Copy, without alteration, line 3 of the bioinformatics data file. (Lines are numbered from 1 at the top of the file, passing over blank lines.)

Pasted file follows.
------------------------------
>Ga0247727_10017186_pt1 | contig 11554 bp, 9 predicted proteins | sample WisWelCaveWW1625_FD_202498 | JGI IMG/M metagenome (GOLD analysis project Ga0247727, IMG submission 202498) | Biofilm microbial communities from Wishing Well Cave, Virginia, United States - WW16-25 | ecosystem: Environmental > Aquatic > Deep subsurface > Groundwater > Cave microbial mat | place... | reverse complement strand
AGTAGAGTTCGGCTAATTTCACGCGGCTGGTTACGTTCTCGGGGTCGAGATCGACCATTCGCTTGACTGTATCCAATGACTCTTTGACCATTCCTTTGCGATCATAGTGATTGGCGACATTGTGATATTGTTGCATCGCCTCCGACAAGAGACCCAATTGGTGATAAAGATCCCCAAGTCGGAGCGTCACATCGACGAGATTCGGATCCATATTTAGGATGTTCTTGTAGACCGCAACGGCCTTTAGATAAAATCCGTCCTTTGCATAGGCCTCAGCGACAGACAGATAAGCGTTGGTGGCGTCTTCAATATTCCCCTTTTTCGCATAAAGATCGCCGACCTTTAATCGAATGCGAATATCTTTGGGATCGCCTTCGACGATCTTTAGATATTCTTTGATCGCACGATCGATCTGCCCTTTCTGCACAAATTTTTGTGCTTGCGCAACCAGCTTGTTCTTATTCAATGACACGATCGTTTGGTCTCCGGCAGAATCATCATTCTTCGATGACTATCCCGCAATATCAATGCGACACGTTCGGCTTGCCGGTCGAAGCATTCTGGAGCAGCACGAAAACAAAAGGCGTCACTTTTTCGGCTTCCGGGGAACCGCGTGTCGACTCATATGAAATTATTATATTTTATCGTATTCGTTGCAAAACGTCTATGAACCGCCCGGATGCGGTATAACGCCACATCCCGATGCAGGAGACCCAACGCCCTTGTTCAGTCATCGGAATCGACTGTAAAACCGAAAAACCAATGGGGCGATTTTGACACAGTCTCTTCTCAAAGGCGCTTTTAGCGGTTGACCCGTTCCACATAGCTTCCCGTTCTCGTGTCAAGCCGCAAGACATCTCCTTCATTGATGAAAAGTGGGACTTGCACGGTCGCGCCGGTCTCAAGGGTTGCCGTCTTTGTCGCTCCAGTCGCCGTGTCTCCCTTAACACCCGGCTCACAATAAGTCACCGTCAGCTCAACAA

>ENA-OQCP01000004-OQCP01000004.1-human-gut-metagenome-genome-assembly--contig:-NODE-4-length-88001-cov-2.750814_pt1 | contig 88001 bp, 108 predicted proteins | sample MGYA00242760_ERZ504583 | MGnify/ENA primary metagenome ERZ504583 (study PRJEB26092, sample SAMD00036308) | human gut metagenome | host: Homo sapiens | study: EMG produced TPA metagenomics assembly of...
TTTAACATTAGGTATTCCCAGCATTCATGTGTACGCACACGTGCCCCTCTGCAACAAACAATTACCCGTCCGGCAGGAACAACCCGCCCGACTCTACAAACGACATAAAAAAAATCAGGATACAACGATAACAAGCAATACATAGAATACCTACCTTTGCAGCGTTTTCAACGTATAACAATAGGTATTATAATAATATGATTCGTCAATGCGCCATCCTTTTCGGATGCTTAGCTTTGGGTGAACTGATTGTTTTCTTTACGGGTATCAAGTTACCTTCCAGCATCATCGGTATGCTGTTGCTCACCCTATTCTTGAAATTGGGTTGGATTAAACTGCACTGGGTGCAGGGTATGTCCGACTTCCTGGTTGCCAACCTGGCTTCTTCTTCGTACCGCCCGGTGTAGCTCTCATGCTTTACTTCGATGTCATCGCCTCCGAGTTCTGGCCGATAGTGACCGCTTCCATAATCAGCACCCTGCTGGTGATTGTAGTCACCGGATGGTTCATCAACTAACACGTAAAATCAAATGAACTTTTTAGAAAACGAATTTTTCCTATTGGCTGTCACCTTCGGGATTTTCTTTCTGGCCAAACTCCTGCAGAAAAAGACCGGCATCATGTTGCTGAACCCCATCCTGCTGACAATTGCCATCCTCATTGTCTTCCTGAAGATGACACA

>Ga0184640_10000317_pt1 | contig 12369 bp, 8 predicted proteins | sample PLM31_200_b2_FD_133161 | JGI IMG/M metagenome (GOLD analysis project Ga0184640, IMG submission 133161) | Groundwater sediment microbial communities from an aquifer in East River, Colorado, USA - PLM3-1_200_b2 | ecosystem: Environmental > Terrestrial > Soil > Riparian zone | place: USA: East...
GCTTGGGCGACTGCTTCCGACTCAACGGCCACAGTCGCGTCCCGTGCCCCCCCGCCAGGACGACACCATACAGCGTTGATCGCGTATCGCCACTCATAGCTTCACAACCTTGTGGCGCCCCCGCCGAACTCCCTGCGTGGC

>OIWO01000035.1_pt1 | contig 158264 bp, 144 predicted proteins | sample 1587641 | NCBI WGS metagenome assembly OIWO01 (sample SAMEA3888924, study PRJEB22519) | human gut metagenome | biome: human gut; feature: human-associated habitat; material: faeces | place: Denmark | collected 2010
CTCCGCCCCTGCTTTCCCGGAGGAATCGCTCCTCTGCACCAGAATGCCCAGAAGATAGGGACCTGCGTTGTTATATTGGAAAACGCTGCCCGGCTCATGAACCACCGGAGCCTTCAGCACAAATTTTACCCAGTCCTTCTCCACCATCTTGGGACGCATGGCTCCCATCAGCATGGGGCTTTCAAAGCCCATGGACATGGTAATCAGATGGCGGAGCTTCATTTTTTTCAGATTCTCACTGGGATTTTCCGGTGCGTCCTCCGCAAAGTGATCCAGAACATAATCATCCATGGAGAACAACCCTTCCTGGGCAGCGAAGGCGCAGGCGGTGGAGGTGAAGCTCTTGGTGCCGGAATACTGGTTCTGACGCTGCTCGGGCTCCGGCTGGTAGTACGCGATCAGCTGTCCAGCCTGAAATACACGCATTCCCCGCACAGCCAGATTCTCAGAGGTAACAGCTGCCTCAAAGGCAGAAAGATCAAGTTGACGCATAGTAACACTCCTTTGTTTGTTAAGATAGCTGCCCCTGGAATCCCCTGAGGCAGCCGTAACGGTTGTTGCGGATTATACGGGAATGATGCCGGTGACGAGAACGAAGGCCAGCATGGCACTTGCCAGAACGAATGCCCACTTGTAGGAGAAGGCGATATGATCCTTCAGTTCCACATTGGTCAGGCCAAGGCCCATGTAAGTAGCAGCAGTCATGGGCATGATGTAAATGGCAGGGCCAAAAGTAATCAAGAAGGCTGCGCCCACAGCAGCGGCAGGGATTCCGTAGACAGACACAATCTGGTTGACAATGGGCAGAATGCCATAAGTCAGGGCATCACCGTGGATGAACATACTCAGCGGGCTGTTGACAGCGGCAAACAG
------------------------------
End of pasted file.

>ENA-OQCP01000004-OQCP01000004.1-human-gut-metagenome-genome-assembly--contig:-NODE-4-length-88001-cov-2.750814_pt1 | contig 88001 bp, 108 predicted proteins | sample MGYA00242760_ERZ504583 | MGnify/ENA primary metagenome ERZ504583 (study PRJEB26092, sample SAMD00036308) | human gut metagenome | host: Homo sapiens | study: EMG produced TPA metagenomics assembly of...